• Freezing – Melting solids and liquids
    • Vaporization – Condensation liquids and gases
    • Sublimation – Deposition solids and gases
  • All phase changes involve a change in energy. One is exothermic and one is endothermic.
  • For a phase change to occur, particles must have some minimum kinetic energy.
melting freezing
Melting - Freezing
  • Melting points and freezing points are always the same.
  • When particles have enough energy to overcome Intermolecular forces, phase change happens.
  • Temperature remains constant during phase change.
vaporization evaporation
Vaporization / Evaporation
  • Vaporization is the change of a liquid to a gas.
  • Vaporization or Boiling take place at a specific point. Evaporation can take place at any temperature.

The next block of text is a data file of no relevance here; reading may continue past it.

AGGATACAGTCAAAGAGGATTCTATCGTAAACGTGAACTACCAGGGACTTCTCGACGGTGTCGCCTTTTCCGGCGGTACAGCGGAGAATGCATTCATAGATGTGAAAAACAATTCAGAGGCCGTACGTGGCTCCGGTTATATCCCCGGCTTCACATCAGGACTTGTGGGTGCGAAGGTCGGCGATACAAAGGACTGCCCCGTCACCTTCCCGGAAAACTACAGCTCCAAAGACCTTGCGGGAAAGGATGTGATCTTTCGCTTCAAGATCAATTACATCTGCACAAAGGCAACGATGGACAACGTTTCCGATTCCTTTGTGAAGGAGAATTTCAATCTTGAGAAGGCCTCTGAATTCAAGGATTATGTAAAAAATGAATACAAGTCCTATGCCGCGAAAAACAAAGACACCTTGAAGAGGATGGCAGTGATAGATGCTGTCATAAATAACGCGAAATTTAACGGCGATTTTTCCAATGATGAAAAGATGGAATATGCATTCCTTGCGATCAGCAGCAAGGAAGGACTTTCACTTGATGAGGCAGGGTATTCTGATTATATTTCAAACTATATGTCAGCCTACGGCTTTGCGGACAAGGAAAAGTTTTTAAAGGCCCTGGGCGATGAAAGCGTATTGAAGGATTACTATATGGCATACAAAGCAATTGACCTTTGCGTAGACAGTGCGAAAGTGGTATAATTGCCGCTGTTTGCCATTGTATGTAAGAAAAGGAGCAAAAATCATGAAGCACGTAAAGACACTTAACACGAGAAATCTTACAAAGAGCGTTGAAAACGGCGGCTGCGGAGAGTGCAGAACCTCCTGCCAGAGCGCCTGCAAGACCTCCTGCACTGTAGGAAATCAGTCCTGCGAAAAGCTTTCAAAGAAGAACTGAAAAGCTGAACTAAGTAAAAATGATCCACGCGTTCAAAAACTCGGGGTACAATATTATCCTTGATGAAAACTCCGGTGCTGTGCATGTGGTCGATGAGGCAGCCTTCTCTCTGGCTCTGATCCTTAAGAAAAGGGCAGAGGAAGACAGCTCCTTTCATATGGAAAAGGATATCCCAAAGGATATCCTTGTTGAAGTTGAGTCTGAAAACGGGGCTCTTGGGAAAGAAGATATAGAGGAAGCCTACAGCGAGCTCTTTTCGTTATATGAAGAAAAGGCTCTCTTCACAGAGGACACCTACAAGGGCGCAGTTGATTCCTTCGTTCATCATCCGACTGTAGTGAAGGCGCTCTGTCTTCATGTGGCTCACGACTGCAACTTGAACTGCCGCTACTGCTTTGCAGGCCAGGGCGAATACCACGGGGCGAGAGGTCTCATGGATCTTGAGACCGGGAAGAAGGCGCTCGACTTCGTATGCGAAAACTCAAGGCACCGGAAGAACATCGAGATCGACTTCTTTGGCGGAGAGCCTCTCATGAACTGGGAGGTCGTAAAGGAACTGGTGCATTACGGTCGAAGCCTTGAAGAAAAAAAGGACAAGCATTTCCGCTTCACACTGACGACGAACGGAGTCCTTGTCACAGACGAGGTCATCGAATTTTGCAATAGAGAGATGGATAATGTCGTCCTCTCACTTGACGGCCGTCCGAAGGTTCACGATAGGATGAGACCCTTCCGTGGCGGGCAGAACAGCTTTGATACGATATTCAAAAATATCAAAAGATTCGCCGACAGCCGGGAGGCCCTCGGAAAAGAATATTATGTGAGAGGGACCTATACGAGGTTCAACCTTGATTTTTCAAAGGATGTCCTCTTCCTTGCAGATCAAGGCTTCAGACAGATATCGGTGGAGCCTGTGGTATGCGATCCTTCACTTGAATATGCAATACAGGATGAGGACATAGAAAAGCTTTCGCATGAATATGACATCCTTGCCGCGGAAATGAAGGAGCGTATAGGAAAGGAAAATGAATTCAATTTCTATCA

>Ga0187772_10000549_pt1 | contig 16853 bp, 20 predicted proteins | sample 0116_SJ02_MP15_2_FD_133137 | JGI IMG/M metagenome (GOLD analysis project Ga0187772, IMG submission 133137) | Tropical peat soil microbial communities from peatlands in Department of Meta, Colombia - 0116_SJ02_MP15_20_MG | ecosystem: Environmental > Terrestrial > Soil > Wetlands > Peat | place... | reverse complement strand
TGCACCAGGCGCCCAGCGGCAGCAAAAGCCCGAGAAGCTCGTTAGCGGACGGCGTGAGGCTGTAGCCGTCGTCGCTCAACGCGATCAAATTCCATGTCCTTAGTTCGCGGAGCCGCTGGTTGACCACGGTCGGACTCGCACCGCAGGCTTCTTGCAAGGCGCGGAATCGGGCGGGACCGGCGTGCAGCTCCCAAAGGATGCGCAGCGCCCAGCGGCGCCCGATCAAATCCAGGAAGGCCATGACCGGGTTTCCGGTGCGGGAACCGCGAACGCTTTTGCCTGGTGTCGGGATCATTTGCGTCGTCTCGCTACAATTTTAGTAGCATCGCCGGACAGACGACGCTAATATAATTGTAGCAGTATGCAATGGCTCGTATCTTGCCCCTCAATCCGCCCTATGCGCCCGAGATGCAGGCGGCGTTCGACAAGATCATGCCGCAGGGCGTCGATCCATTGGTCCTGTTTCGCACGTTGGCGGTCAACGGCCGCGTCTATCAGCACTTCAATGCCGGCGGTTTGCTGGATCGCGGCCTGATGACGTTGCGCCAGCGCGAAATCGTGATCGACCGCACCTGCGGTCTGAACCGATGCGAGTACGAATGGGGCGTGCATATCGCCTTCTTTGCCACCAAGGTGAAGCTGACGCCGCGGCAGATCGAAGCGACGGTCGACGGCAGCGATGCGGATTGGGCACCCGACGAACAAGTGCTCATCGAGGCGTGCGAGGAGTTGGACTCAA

• Boiling points vary, but take place through out the whole liquid.
  • Evaporation only happens at the surface of a liquid.
  • Evaporation is a slow change from a liquid to a gas.
  • Evaporation can be increased by several ways.
    • Increase the room temperature.
    • Increase air currents over liquid.
    • Increase surface area of liquid.

Evaporation can even take place at temperatures below freezing.

boiling points
Boiling Points
  • For boiling to take place, particles have to have a certain amount of energy.
  • Boiling point is also affected by atmospheric pressure.
  • Normal boiling point is the boiling point at standard pressure.
  • Water can boil at any temperature.
sublimation deposition
Sublimation / Deposition
  • Sublimation is the direct change from the solid phase to the gaseous phase.
  • Deposition is the opposite of sublimation.
  • Some examples of sublimation:
    • Dry ice, frozen CO2
    • Freezer burn
phase diagrams
Phase Diagrams
  • Phase diagrams show the phases of a substance at different temperatures and pressures.
  • Each substances phase diagram is a little different.
The triple point is the exact temperature and pressure where all three phases exist at the same time.
  • The critical point is where you can no longer change a gas back to a liquid.